Divers with Danish police have located “the decapitated head, legs and clothes” of Kim Wall, the Swedish journalist who disappeared during a ride on Copenhagen Suborbitals co-founder Peter Madsen’s DIY UC3 Nautilus submarine, the Associated Press reported.
Madsen originally claimed the submarine went down due to a “minor problem with a ballast tank” that subsequently turned into a “major issue,” but that he had dropped Wall off in Copenhagen without incident. He then changed his story, claiming Wall was killed by an accident with a hatch that crashed down on her head, and that he then disposed of the body at sea. Maden also claimed he sunk the submarine deliberately out of guilt, though he denied mutilating Wall’s body.
However, according to the AP account, the evidence recovered Friday by authorities does not back Madsen’s story. Copenhagen police investigator Jens Moeller Jensen told the agency Wall’s remains did not exhibit any skull fractures and were discovered in a plastic bag with a knife near where other parts of her corpse were found. Previously, it was reported other remains recovered by police had stab wounds seemingly inflicted to release air and keep it on the sea bed. Authorities also allegedly discovered snuff media on Madsen’s computer.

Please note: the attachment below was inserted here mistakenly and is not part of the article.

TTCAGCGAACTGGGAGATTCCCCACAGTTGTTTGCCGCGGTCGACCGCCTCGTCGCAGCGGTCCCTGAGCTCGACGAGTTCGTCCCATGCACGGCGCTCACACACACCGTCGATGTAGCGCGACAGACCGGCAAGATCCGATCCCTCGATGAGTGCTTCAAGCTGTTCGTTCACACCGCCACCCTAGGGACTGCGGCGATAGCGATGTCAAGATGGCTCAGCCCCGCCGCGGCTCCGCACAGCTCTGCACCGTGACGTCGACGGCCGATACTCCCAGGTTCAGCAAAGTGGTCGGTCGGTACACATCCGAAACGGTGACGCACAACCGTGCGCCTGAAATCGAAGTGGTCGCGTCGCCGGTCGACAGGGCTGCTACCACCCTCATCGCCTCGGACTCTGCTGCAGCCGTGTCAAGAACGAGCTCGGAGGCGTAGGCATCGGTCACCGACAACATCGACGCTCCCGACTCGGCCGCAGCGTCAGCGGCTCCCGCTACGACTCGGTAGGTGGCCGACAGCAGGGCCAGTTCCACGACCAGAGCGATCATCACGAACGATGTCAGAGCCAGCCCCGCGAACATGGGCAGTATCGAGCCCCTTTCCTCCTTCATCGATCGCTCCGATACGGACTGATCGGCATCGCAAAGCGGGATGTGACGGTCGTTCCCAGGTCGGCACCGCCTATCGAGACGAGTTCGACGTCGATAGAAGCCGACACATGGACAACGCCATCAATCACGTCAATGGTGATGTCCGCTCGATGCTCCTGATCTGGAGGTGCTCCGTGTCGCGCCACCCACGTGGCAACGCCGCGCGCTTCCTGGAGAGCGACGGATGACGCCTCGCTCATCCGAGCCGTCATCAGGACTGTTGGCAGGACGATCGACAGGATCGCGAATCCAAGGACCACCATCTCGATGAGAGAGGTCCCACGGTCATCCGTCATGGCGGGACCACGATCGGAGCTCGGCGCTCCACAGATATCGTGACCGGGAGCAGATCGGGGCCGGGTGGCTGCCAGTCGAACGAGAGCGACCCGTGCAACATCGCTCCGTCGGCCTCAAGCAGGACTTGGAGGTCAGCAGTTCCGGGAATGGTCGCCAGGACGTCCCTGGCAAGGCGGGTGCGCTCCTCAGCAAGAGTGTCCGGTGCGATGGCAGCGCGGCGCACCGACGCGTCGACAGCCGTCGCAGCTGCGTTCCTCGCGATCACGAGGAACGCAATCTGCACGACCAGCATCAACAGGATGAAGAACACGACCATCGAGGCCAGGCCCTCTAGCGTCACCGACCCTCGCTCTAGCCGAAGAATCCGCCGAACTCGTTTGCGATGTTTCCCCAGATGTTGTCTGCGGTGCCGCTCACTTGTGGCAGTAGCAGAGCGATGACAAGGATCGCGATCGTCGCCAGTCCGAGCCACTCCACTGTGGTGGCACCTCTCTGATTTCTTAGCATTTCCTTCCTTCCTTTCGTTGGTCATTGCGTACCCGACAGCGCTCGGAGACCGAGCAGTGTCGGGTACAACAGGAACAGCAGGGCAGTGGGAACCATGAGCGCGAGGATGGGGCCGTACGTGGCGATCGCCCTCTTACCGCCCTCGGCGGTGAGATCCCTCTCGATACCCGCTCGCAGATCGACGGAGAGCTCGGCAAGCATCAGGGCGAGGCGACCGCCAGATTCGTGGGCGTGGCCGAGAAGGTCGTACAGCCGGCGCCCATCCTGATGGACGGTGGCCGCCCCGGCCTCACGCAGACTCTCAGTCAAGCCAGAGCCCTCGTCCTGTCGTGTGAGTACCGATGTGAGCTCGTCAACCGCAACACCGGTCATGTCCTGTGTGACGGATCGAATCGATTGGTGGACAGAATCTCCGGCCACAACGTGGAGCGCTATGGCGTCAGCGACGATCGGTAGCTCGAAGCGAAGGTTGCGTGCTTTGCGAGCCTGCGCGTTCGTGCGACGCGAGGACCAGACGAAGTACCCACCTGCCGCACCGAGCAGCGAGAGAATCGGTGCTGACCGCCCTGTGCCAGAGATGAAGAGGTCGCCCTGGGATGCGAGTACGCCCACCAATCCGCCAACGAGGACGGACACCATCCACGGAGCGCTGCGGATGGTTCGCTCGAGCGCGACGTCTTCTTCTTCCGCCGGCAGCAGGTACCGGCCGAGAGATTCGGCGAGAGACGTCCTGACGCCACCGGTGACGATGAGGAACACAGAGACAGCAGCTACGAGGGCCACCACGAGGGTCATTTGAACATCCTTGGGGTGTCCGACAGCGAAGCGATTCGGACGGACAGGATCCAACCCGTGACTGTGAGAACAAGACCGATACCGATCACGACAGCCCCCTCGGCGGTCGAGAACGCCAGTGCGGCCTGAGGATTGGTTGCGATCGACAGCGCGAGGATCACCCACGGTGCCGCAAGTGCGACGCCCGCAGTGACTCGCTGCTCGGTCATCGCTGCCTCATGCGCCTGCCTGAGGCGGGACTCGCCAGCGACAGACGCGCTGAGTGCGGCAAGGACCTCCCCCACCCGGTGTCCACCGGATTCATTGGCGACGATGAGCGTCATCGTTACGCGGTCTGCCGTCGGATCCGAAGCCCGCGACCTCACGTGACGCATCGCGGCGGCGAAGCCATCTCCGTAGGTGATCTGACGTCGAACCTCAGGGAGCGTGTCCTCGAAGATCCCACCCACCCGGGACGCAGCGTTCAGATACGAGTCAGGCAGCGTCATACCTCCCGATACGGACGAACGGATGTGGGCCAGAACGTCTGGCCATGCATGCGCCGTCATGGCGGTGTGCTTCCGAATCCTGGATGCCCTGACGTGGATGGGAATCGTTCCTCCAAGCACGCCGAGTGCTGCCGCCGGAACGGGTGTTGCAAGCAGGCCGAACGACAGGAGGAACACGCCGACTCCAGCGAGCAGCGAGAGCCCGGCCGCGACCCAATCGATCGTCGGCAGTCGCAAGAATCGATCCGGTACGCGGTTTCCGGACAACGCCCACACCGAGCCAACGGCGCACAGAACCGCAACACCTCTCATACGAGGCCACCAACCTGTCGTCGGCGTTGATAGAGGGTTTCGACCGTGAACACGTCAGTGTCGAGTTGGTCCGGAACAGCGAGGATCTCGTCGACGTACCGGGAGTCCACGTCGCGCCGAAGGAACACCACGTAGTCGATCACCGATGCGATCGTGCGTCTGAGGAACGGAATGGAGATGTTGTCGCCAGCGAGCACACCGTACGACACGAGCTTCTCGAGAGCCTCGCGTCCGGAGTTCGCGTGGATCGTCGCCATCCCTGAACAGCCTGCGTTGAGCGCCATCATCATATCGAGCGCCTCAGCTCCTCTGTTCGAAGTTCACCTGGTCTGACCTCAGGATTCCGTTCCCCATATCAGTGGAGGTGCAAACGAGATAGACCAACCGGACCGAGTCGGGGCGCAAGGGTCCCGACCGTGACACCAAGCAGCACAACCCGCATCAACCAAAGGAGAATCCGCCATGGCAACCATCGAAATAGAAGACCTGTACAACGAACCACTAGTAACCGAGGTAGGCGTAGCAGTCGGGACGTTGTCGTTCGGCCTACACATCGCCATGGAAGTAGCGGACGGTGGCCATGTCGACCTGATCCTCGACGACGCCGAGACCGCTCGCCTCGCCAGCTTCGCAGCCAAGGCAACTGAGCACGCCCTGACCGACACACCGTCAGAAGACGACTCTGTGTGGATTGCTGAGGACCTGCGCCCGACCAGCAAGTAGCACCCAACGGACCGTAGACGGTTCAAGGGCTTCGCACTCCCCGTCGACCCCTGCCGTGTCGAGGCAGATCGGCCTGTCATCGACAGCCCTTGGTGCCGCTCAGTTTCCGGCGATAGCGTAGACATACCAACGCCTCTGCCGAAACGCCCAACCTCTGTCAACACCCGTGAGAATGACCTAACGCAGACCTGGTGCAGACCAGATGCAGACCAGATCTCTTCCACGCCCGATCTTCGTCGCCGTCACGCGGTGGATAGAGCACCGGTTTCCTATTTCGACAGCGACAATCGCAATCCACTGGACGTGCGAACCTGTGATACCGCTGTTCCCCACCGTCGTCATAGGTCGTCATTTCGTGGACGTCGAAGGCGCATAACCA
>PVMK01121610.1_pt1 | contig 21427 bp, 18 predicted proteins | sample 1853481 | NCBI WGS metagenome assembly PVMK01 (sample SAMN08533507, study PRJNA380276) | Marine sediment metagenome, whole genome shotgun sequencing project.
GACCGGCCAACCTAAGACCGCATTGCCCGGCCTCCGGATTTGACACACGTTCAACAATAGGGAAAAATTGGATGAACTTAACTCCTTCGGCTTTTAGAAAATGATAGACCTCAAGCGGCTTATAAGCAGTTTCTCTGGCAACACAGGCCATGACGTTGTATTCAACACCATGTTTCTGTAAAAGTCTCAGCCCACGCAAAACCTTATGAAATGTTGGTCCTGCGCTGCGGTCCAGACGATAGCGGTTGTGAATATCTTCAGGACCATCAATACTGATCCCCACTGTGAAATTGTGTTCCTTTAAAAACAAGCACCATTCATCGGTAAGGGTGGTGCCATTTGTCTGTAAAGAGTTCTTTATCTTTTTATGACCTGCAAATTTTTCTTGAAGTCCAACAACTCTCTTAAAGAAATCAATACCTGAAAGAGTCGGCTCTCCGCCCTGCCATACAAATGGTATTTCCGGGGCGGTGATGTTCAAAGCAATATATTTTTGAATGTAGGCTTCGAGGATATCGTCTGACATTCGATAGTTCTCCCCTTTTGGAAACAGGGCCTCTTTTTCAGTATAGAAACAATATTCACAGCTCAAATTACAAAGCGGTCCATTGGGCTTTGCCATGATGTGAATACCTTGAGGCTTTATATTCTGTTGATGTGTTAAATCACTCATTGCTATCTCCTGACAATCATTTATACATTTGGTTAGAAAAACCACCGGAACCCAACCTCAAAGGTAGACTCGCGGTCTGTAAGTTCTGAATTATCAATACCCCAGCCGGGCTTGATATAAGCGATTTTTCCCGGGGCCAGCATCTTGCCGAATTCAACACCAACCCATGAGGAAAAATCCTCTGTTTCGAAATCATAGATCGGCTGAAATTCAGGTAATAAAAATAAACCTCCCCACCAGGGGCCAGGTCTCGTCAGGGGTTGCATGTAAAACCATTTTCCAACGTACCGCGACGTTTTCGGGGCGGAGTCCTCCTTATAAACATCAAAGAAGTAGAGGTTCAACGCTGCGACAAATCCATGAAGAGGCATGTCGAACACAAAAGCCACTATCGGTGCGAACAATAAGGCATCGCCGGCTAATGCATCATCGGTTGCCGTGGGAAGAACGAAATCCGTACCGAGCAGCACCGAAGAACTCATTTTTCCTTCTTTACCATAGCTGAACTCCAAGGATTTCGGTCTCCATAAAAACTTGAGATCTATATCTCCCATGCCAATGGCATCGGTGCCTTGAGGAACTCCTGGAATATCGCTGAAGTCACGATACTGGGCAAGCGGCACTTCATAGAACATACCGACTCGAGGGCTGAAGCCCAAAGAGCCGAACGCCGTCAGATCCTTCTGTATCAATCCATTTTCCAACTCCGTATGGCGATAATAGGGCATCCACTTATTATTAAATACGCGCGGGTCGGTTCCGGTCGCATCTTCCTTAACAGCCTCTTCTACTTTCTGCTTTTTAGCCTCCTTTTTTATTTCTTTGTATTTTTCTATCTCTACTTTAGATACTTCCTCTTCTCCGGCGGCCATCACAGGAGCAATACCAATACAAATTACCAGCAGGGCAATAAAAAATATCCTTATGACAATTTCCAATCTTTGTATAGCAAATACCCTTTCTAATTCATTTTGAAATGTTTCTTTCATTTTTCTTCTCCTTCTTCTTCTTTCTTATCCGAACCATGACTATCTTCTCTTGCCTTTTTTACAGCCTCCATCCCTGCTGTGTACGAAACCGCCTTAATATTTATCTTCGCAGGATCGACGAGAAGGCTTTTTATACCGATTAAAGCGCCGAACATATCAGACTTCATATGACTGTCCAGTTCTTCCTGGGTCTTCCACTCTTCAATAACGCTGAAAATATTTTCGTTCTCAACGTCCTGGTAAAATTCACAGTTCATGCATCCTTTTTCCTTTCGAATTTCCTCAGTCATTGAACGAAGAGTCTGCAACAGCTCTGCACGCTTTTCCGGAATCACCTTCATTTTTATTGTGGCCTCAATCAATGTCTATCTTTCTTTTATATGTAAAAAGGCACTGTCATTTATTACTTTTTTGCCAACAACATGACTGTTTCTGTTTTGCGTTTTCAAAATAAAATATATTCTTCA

Wall was a distinguished freelance reporter with bylines in publications like the New York Times, the Guardian and the Atlantic, and who studied at the London School of Economics and Columbia University. She was a member of the Foreign Correspondents’ Club of China, which released a statement upon learning of her death saying she had “recently returned to Beijing full of passion for the stories she planned to cover here.”
Her mother, Ingrid Wall, also posted to Facebook saying Wall had “found and told stories from different parts of the globe, stories that must be written,” as well as “gave voice to the weak, vulnerable and marginalized people.”
Copenhagen Suborbitals, a hobbyist group which assisted in the construction of the UC3 Nautilus, is attempting to build a manned space capsule to launch 100 kilometers skyward, beyond the Karman Line where the Earth’s atmosphere gives way to outer space. It is largely crowdfunded and staffed by approximately 50 volunteers; Madsen left in 2014 amid a rocky relationship with other members of the group. That year, a group called the U3 Nautilus Submarine Association was formed to manage the vessel, but later ceded control to Madsen.